Buying gasoline (or benzina, as they call it - just like in Germany) was not an issue. Getting to it was. We were now about to head south on the famed Ruta 40, a road infamous for long stretches of gravel, fierce winds, and its lack of towns. Again, we filled our bike tanks and all our canisters and headed south. Surprisingly, more of the Ruta 40 was paved than we thought. Still, we traveled close to 300 miles of gravel in two days...and were not able to refuel until after 372 miles in El Chalten. Driving on gravel is exhausting. The bike wobbles and the driver has to be totally focused all the time. The road typically has three to four narrow channels (a couple feet wide) that all vehicles stick to. Their wheels throw most stones aside so that each of these lanes has gravel piled three to four inches high between them. If you drift unawares into one of those piles you better hold tight and be ready to crash. Nick, Ivanka and I managed not to crash, but they were not quite able to make the distance to El Chalten. I drove the final miles to get gas for them. They managed to get fuel first though from a Czech couple in a van.

Patagonia's mountains are the product of two tectonic plates colliding and the Pacific one pushing under the South American one. A number of spectacular parks protect the results. One is in El Chalten, Argentina. After two hard days riding through treeless brown steppe, the abrupt appearance of El Chalten's granite towers blows the mind. To a boy who grew up in the flat Midwest, mountains always seem majestic, but these narrow towers of light-colored stone are just eye-popping. We spent two nights there and took a seven hour hike to a glacier and a glorious close up view of the Cerro Torre (the highest peak is the Fitz Roy, which attracts climbers from around the world).

A few hours away is El Calafate and an hour beyond that is Argentina's Glacier National Park. Nick, Ivanka and I spent one night at that park, but it was a night to remember. Following a couple tips that Nick and Ivanka had gotten, we drove to the viewing platform for the Perito Moreno Glacier. We cased the premises and then left and waited until 8:30pm when the park closes. When we arrived at the parking lot, only a couple cars remained and all the employees had left. We unpacked our sleeping gear and set up camp on the viewing platform right in front of one of the world's most active (and not shrinking) glaciers. All night long, under the Southern Cross, we listened to the pop and crack of compressed, advancing ice. At 5:30am we were awakened by an earth-shaking mass of ice tumbling from the glacier. It was an amazing night!

The next day we headed further south to the Torres Del Paine National Park - back in Chile! As in El Chalten, Torres Del Paine is known for its torres - towers. We set up camp just outside the park where we had a view across a small salty lake (including pink flamingos) of the towers. It was an perfect campsite...until the police arrived. We were told through a translator that our fire was forbidden and that we were on private property. Perhaps not so coincidentally, the owner of the land also owned a campground just four kilometers up the road. So, at ten at night, we were forced to pack up, move, and then set up camp again. We were upset that there were no signs, no fences, not even anything telling us if we were in the park or not. Plus free camping is so common in Chile that this took us by surprise. The fire ban, however, was not a surprise. Torres Del Paine suffered from a terrible fire, possibly set by an arsonist, just a few weeks before our arrival. The damage is enormous. Some trails now require face masks if it is a windy day. But nothing can obscure the majesty of the Blue Massive, another product of incredible tectonic forces and of the glaciers in the last ice age some 15,000 years ago. Nick, Ivanka and I spent two nights in different campgrounds inside the park. We simply enjoyed the scenery and the relaxed, quiet atmosphere of the campgrounds peopled by hikers from around the world.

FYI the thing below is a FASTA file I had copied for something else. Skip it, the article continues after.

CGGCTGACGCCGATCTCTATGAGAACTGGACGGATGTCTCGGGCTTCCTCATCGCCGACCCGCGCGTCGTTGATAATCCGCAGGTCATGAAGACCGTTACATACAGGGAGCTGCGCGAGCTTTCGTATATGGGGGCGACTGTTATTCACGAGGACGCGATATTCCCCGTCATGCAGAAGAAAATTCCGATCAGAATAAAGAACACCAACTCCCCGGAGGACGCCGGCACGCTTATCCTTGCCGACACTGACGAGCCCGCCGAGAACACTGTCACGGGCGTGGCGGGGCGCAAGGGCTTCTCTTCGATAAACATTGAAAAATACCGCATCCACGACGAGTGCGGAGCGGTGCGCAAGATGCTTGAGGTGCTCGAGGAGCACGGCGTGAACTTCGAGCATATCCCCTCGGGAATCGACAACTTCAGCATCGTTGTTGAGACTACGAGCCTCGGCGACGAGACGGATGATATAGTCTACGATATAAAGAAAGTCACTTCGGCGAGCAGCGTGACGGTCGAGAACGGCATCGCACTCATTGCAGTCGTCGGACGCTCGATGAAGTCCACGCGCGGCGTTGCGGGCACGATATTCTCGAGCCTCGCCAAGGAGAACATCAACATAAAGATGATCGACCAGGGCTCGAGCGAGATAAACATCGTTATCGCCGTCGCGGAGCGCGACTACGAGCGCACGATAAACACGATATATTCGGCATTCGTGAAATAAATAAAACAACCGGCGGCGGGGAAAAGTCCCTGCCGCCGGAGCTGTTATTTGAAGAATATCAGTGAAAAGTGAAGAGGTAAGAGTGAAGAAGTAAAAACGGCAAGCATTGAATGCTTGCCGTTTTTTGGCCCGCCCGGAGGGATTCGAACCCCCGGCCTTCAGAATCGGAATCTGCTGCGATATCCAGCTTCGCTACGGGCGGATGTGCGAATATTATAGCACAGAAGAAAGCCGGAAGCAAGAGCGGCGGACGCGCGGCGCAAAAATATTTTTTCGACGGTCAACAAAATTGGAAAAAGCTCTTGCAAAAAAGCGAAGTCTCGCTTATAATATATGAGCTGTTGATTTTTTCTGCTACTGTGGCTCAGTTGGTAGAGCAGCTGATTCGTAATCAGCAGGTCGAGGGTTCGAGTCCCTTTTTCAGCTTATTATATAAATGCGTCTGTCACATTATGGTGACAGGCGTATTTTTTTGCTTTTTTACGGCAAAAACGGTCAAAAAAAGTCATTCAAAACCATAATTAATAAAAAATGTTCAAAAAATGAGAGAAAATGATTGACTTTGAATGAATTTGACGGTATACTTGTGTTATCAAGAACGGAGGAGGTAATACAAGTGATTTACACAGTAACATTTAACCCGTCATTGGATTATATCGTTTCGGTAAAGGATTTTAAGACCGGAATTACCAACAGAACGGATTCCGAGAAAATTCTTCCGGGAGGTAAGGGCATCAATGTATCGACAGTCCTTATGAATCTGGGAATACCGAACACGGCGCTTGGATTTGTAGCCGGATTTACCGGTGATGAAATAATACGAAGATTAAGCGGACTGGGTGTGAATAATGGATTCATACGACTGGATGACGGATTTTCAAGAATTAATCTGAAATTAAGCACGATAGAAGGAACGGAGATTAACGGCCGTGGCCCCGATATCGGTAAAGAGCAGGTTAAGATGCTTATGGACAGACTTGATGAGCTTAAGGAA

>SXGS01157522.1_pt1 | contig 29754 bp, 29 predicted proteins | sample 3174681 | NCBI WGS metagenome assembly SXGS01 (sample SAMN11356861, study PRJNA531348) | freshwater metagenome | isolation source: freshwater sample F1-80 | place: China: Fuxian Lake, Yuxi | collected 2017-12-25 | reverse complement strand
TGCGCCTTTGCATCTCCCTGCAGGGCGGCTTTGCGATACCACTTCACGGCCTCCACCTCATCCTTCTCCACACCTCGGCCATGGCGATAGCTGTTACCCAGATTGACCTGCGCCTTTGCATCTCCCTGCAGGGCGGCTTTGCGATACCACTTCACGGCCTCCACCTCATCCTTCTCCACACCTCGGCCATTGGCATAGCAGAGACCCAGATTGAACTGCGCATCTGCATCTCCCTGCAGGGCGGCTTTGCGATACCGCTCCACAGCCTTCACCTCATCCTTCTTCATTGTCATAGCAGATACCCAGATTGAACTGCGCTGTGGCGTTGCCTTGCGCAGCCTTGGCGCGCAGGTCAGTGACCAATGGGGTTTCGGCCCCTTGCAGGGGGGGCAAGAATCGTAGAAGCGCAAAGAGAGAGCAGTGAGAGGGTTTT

Right now, I am sitting in a hostel in Punta Arenas, a former penal colony, and now home to some 150,000 plus people including a sizable number of ethnic Croatians, which is very exciting for Ivanka (half English, half Croatian). Punta Arenas sits on the Magellan Strait - and that is very exciting for me (history teacher). Magellan sailed past here in 1520 just to get himself killed in a stupid skirmish in the Philippines.

You might wonder what it looks like down here. Driving from Torres Del Paine, we left the mountains behind today. It was almost sad to look back at them. The three of us sat in a wonderful cafe in Puerto Natales with views west over a bay to the snowy mountains which extend farther south to truly remote regions and islands. Then the land levels out thanks surely to the last ice age. The sky is big, not even trees get in the way. Much of what we saw today had only patches of rather stunted, twisted trees. Land is enclosed by fences and signs announce the name of each "estancia" or ranch. The weather has been gorgeous for at least a week now, but it looks like rain is in our immediate future...or snow. Ushuaia has already had a couple small snowstorms. Fortunately, I have invested in rain gear and am ready to go.

Tomorrow we begin our two day ride to Ushuaia...and the end of our journey south. Stay tuned. Hasta luego.

1 comment:

  1. Everything you have done seems really amazing Mr. Ehrean. I hope everything continues well for you. I look forward to reading more about your adventures.
    -- David R.